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What Super Productive People Do Differently


Here is an excerpt from an article written by Amantha Imber for Harvard Business Review and the HBR Blog Network. To read the complete article, check out the wealth of free resources, obtain subscription information, and receive HBR email alerts, please click here.
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In 2018, I came across a meme that was going viral on the Internet. It read, “You have the same number of hours in the day as Beyoncé.” I doubt that anyone became more productive or achieved greater heights as a result of these words, but it made me wonder: Do high achievers approach their days and their work differently than most people? How do they become so efficient and productive?

To explore this question, I set out to interview a number of rock star authors, musicians, entertainers, entrepreneurs, and business leaders for my podcast, How I Work. I spoke to them about their routines, rituals, practices, and work hacks to understand how they get so much more done (even during the pandemic) than your average person.

Four tips especially stood out.

1) Batch your meetings.

Batch checking emails has become a common productivity tip. The idea is that you only look at your inbox two to three times a day or pause notifications for a period of time so that you can focus on work without distractions.

Batching meetings, calls, or virtual events can be equally effective. Research from Ohio State University has shown that when we have a meeting coming up in the next hour or two, we get 22% less work done compared to when we have no upcoming meetings at all.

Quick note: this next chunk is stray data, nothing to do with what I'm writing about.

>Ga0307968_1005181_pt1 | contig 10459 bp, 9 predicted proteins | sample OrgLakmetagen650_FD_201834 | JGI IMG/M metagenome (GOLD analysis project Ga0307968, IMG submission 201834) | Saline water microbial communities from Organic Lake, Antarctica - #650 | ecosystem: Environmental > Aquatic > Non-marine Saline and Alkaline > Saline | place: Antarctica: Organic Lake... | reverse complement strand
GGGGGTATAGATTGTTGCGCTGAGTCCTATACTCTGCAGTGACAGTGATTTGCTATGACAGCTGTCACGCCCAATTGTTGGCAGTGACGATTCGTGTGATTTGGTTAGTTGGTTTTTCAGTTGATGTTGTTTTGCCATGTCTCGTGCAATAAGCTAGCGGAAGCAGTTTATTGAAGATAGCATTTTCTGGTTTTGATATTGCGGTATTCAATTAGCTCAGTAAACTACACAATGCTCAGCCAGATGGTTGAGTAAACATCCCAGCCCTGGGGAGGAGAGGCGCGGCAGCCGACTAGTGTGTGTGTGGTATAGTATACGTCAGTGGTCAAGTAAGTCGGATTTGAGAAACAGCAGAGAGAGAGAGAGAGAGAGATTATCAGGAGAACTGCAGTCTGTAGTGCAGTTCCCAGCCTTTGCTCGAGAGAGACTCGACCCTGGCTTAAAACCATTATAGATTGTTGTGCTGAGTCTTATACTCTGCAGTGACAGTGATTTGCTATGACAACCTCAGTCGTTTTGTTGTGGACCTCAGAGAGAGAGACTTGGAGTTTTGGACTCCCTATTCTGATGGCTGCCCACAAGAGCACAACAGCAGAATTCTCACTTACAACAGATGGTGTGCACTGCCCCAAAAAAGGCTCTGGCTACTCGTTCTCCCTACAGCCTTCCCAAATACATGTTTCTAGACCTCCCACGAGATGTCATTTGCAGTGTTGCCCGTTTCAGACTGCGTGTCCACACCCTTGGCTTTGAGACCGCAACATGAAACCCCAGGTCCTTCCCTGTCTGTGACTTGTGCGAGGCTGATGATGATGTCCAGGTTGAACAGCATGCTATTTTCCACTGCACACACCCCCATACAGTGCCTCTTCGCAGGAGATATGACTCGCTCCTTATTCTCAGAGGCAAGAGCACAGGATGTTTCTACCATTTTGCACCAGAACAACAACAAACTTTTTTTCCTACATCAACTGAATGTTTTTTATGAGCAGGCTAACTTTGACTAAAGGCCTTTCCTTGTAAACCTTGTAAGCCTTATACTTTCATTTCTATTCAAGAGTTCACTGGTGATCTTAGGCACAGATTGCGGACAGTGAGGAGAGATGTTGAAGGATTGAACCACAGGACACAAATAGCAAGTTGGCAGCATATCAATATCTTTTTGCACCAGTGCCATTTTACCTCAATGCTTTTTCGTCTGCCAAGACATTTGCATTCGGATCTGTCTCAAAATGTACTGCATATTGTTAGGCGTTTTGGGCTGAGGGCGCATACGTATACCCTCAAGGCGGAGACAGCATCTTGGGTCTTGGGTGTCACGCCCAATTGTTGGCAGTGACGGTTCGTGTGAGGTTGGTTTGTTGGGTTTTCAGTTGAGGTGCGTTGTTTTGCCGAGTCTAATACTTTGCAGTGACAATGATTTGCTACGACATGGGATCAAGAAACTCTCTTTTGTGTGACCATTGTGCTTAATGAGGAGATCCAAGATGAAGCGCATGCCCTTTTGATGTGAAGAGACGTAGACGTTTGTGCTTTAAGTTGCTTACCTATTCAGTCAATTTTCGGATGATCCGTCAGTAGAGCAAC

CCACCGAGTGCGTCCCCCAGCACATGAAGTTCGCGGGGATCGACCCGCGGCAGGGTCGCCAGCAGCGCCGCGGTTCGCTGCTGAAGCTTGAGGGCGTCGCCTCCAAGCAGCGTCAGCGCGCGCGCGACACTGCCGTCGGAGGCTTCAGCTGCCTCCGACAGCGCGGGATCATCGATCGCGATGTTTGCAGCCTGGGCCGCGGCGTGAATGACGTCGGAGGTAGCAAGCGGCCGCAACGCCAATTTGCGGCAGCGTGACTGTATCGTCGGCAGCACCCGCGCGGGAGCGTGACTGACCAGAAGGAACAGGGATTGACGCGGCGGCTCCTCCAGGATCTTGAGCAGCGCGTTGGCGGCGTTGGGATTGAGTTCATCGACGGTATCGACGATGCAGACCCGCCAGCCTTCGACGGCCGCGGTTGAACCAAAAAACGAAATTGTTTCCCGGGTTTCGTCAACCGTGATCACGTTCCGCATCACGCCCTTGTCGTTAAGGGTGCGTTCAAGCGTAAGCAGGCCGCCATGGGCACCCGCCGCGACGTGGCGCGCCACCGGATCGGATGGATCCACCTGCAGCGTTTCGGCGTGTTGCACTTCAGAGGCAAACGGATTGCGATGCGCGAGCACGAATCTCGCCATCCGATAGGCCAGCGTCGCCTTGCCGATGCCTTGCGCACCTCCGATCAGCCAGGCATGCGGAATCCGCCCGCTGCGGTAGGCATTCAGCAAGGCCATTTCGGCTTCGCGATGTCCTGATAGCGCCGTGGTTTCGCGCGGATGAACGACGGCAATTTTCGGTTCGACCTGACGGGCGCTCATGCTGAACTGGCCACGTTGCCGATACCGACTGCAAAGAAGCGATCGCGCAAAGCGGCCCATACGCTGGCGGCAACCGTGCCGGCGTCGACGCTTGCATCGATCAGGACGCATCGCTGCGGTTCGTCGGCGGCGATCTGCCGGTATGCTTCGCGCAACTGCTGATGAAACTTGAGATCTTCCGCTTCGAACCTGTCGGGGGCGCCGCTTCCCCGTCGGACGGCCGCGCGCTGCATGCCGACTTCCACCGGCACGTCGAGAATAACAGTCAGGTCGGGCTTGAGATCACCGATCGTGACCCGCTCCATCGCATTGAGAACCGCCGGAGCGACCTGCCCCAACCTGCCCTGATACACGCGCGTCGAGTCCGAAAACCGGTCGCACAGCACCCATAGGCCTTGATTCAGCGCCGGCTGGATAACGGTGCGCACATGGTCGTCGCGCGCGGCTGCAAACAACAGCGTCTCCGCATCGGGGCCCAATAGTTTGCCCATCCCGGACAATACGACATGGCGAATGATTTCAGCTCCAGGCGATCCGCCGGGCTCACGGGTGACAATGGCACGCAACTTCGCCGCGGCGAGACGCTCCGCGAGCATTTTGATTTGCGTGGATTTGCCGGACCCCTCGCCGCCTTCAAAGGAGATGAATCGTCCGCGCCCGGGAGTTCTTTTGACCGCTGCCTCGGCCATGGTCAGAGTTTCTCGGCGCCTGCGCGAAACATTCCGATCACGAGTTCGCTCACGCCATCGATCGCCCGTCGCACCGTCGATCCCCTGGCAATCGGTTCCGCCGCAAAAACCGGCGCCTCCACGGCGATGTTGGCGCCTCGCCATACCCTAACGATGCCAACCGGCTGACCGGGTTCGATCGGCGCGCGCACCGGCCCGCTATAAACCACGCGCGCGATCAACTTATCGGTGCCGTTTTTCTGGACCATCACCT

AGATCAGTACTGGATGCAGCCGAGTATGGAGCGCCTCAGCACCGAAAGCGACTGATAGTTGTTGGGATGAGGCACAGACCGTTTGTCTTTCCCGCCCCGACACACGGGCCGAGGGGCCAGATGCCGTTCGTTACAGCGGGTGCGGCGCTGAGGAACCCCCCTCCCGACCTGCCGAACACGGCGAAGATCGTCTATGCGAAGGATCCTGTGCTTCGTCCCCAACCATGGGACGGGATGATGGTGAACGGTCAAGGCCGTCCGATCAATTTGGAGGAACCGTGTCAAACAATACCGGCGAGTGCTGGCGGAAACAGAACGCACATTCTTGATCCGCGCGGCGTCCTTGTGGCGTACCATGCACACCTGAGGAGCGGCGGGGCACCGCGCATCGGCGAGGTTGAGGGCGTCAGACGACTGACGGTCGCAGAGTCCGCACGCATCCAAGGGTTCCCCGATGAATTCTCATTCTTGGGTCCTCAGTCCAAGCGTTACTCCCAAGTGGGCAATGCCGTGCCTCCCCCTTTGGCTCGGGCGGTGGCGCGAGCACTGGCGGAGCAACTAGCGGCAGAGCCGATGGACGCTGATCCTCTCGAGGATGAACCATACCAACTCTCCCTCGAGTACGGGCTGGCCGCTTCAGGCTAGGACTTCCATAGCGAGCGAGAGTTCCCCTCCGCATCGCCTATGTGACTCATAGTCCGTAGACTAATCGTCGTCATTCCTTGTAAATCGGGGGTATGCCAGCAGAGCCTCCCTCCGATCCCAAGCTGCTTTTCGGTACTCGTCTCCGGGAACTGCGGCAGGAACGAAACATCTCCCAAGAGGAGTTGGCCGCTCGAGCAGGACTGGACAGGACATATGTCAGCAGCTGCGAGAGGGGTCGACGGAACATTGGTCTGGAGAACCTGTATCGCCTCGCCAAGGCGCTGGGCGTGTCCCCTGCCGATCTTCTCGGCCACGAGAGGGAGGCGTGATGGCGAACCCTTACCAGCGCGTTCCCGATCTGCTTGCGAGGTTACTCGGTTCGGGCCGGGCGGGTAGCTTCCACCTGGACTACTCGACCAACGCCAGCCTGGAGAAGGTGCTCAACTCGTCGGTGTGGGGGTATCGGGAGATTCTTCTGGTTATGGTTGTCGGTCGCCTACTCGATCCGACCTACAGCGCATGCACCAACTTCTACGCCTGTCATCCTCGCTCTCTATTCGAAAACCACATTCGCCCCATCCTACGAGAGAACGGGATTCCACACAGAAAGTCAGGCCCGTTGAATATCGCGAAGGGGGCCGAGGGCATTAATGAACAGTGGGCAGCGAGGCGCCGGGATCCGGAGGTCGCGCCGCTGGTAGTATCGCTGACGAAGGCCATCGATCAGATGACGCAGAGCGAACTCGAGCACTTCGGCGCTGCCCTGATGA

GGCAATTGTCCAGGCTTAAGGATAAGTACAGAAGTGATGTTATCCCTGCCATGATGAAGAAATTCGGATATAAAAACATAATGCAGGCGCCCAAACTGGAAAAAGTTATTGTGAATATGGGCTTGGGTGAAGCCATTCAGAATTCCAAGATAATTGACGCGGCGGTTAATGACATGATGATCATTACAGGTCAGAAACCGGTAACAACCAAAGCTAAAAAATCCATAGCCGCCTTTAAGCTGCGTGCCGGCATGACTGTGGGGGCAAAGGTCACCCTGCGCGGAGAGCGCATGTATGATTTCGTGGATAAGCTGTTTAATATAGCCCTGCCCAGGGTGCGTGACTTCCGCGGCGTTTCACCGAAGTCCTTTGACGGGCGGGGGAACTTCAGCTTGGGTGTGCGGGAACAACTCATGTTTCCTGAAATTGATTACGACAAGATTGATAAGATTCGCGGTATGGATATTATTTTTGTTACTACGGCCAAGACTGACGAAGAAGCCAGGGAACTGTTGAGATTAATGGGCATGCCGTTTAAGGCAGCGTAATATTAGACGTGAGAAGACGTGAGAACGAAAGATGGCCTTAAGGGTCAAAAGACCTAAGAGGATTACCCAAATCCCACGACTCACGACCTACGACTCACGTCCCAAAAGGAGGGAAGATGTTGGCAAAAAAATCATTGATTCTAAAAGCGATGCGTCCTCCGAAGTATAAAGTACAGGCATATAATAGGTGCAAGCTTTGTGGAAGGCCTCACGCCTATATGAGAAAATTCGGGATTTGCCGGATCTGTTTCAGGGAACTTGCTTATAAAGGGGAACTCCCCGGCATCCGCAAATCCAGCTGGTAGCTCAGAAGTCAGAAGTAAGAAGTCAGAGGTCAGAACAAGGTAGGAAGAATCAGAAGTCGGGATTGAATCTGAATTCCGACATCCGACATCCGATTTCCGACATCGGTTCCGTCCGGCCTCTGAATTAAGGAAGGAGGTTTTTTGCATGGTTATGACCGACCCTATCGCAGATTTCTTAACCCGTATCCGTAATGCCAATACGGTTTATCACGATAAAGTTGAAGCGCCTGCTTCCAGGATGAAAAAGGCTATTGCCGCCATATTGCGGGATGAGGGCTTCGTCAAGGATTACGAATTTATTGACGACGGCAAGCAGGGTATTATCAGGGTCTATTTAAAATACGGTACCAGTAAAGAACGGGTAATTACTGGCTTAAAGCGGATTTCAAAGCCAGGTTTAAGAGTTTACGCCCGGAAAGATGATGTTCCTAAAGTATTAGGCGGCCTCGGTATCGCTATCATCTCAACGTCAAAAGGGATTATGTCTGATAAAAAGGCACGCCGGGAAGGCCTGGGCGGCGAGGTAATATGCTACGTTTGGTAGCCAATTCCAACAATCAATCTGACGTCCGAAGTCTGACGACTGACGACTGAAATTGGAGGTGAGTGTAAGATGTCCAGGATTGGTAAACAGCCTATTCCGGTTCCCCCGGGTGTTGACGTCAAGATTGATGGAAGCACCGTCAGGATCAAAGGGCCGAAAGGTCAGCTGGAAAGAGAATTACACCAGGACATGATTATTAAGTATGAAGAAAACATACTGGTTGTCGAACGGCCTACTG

Think about it. What do you find yourself doing before a Zoom call with your professor, a virtual team update, or a one-on-one meeting with your boss? You’re most likely thinking about what you’re going to say, deliberating questions, or rehearsing some kind of a presentation. It’s hard to get into flow when you know you have a major interruption around the corner.

Wharton Professor Adam Grant told me he’s found a way around this. “On a teaching day, I hold all my office hours in the same general time frame,” he said. “I schedule a five-minute buffer between each just to catch up on email and to have a safety net in case a meeting runs long. Other days, I have no meetings at all and can really focus and be productive.”

Consider creating rules around your own schedule. If you are most alert in the mornings, try to schedule your most demanding tasks and meetings early on, and leave the afternoons open for some quiet work hours.

2) Avoid using the mouse.

A study by Brainscape found that most people lose an average of two seconds per minute of work by using their mouse instead of keyboard shortcuts. That’s eight days a year! The benefits of learning keyboard shortcuts can be enormous for your productivity. Fortunately, most software shares the same shortcuts, meaning the more you learn, the faster you will become across the board. Here are a few to get you started.

“I almost never ever touch the mouse,” Rahul Vohra, founder of Superhuman (an email software that claims to provide the fastest email experience in the world) told me. “And that’s a rule that I abide by, not just for how we built Superhuman, but in almost every piece of software I use,” Vohra said.

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Here is a direct link to the complete article.

Dr Amantha Imber is the founder of behavioral science consultancy Inventium and the host of How I Work, a podcast about the habits and rituals of the world’s most successful people.


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